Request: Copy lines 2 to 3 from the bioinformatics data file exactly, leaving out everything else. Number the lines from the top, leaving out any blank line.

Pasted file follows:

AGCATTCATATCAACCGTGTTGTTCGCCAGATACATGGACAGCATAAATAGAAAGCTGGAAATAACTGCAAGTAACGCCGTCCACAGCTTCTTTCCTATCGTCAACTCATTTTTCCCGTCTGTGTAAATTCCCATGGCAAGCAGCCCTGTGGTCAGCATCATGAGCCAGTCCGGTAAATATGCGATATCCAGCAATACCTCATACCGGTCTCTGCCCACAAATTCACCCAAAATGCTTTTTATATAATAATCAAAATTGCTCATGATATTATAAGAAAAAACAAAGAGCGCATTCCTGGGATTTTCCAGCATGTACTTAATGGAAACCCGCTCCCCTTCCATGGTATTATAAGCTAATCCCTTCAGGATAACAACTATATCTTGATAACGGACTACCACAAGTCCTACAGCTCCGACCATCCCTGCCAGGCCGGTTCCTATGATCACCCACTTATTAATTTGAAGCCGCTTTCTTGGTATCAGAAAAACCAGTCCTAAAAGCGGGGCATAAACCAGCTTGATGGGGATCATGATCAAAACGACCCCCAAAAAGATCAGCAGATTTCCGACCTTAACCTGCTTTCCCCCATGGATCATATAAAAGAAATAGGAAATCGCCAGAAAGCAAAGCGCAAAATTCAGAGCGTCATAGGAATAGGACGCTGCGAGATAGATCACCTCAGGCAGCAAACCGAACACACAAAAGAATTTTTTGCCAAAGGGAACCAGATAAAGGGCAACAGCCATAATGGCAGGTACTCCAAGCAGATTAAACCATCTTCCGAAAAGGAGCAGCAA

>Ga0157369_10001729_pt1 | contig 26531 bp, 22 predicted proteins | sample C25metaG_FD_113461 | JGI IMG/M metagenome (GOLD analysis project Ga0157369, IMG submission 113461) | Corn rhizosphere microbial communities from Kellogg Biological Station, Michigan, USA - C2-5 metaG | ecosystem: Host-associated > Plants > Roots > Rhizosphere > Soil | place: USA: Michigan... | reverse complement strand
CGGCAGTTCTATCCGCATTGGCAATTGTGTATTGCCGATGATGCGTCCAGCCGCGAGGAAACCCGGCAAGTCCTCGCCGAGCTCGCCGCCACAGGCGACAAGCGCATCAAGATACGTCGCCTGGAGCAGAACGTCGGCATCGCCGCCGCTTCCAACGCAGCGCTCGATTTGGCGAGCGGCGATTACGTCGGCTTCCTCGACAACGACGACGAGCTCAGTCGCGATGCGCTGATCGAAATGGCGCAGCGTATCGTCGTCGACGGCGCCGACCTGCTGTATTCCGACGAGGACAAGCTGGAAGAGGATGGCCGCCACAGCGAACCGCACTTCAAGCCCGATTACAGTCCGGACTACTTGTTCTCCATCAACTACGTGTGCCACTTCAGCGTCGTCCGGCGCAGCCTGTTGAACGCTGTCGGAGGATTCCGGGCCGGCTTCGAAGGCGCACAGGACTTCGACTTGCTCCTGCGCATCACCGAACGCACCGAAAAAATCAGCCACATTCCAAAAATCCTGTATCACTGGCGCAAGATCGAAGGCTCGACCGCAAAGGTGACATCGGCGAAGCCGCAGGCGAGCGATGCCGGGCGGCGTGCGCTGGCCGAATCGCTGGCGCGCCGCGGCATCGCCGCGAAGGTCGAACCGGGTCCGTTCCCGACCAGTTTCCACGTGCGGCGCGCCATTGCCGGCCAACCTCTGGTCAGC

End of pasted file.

>Ga0157369_10001729_pt1 | contig 26531 bp, 22 predicted proteins | sample C25metaG_FD_113461 | JGI IMG/M metagenome (GOLD analysis project Ga0157369, IMG submission 113461) | Corn rhizosphere microbial communities from Kellogg Biological Station, Michigan, USA - C2-5 metaG | ecosystem: Host-associated > Plants > Roots > Rhizosphere > Soil | place: USA: Michigan... | reverse complement strand
CGGCAGTTCTATCCGCATTGGCAATTGTGTATTGCCGATGATGCGTCCAGCCGCGAGGAAACCCGGCAAGTCCTCGCCGAGCTCGCCGCCACAGGCGACAAGCGCATCAAGATACGTCGCCTGGAGCAGAACGTCGGCATCGCCGCCGCTTCCAACGCAGCGCTCGATTTGGCGAGCGGCGATTACGTCGGCTTCCTCGACAACGACGACGAGCTCAGTCGCGATGCGCTGATCGAAATGGCGCAGCGTATCGTCGTCGACGGCGCCGACCTGCTGTATTCCGACGAGGACAAGCTGGAAGAGGATGGCCGCCACAGCGAACCGCACTTCAAGCCCGATTACAGTCCGGACTACTTGTTCTCCATCAACTACGTGTGCCACTTCAGCGTCGTCCGGCGCAGCCTGTTGAACGCTGTCGGAGGATTCCGGGCCGGCTTCGAAGGCGCACAGGACTTCGACTTGCTCCTGCGCATCACCGAACGCACCGAAAAAATCAGCCACATTCCAAAAATCCTGTATCACTGGCGCAAGATCGAAGGCTCGACCGCAAAGGTGACATCGGCGAAGCCGCAGGCGAGCGATGCCGGGCGGCGTGCGCTGGCCGAATCGCTGGCGCGCCGCGGCATCGCCGCGAAGGTCGAACCGGGTCCGTTCCCGACCAGTTTCCACGTGCGGCGCGCCATTGCCGGCCAACCTCTGGTCAGC